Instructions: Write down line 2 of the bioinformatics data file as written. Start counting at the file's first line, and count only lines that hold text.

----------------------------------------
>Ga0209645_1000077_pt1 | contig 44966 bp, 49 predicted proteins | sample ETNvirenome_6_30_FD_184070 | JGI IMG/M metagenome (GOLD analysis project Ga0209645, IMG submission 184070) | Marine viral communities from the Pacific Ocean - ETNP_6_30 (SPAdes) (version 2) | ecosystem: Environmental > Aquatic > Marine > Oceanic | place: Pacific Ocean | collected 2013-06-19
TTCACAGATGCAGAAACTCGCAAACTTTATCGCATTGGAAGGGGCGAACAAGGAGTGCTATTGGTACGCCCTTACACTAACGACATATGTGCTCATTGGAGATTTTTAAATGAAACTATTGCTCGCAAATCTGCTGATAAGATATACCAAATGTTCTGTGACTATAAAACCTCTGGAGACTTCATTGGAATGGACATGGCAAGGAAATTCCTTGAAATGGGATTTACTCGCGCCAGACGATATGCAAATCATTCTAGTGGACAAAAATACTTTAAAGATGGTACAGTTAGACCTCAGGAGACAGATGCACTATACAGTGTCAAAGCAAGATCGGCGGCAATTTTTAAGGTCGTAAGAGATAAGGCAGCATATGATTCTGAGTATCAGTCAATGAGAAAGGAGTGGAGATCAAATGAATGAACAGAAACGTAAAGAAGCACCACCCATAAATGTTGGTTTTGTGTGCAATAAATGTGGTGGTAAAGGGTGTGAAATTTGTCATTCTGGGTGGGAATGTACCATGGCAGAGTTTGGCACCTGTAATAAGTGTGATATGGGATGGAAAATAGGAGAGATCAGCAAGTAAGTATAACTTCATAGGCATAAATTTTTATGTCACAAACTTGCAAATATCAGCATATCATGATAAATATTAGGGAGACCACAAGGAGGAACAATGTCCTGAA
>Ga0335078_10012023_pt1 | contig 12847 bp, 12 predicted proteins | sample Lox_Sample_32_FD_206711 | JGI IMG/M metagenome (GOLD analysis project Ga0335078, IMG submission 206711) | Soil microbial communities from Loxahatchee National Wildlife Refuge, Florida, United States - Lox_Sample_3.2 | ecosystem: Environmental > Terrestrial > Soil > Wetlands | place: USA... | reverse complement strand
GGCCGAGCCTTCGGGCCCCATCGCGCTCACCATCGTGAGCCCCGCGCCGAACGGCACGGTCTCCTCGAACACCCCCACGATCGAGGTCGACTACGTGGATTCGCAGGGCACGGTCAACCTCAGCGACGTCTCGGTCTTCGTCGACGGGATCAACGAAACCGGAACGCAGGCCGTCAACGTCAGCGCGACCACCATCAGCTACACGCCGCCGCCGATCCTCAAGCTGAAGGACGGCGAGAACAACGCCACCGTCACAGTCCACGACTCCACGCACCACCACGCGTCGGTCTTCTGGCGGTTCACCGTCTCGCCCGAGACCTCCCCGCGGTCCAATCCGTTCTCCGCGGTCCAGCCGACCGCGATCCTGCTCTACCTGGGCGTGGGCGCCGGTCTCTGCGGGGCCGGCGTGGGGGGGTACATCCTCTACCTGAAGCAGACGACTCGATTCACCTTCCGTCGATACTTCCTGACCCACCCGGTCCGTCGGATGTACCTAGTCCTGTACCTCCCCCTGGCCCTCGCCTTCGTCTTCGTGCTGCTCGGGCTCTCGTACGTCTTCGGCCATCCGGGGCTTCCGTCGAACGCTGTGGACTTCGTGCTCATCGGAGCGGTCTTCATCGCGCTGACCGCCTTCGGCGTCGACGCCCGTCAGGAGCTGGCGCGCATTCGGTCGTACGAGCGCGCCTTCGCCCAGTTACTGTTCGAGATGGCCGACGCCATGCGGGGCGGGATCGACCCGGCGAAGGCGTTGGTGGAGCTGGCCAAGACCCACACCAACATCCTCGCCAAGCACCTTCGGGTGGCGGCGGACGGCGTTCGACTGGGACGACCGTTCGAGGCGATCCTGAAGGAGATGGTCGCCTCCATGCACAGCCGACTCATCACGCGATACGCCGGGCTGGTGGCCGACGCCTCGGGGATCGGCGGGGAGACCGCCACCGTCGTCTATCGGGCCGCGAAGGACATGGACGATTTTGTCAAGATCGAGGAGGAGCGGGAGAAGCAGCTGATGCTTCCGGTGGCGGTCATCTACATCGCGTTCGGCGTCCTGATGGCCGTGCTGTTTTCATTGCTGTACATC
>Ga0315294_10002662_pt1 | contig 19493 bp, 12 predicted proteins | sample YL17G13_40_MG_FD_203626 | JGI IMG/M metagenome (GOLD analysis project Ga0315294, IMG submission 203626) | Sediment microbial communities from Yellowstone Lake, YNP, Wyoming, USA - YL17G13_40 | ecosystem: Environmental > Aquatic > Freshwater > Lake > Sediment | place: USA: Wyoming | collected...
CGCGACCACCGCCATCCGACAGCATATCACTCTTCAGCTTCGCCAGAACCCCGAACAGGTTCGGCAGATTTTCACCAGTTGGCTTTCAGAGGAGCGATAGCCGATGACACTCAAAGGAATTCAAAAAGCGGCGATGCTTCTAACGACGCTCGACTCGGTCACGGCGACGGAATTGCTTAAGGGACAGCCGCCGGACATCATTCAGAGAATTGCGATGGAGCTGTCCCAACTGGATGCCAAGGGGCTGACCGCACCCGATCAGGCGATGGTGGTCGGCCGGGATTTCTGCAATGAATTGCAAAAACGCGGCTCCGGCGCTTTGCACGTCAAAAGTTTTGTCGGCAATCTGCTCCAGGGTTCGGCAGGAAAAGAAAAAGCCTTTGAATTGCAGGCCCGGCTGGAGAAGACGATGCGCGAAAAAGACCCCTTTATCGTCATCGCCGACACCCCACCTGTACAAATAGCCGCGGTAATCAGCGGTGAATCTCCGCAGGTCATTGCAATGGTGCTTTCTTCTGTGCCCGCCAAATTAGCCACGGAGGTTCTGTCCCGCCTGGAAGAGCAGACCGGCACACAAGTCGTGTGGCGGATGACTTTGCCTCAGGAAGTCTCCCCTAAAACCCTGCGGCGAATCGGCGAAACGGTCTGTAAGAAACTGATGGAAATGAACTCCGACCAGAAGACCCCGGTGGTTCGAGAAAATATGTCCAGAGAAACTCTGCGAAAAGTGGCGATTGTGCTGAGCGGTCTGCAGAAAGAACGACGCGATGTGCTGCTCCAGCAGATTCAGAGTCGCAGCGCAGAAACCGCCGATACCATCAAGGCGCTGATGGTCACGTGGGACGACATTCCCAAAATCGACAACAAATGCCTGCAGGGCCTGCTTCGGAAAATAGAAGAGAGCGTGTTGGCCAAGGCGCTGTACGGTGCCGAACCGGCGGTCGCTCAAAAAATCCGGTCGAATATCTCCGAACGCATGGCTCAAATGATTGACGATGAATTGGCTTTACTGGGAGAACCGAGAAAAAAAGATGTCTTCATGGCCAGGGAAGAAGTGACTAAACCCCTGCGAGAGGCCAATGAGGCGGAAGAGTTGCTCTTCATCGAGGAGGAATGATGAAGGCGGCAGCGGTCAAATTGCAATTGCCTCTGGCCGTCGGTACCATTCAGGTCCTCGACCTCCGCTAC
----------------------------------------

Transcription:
TTCACAGATGCAGAAACTCGCAAACTTTATCGCATTGGAAGGGGCGAACAAGGAGTGCTATTGGTACGCCCTTACACTAACGACATATGTGCTCATTGGAGATTTTTAAATGAAACTATTGCTCGCAAATCTGCTGATAAGATATACCAAATGTTCTGTGACTATAAAACCTCTGGAGACTTCATTGGAATGGACATGGCAAGGAAATTCCTTGAAATGGGATTTACTCGCGCCAGACGATATGCAAATCATTCTAGTGGACAAAAATACTTTAAAGATGGTACAGTTAGACCTCAGGAGACAGATGCACTATACAGTGTCAAAGCAAGATCGGCGGCAATTTTTAAGGTCGTAAGAGATAAGGCAGCATATGATTCTGAGTATCAGTCAATGAGAAAGGAGTGGAGATCAAATGAATGAACAGAAACGTAAAGAAGCACCACCCATAAATGTTGGTTTTGTGTGCAATAAATGTGGTGGTAAAGGGTGTGAAATTTGTCATTCTGGGTGGGAATGTACCATGGCAGAGTTTGGCACCTGTAATAAGTGTGATATGGGATGGAAAATAGGAGAGATCAGCAAGTAAGTATAACTTCATAGGCATAAATTTTTATGTCACAAACTTGCAAATATCAGCATATCATGATAAATATTAGGGAGACCACAAGGAGGAACAATGTCCTGAA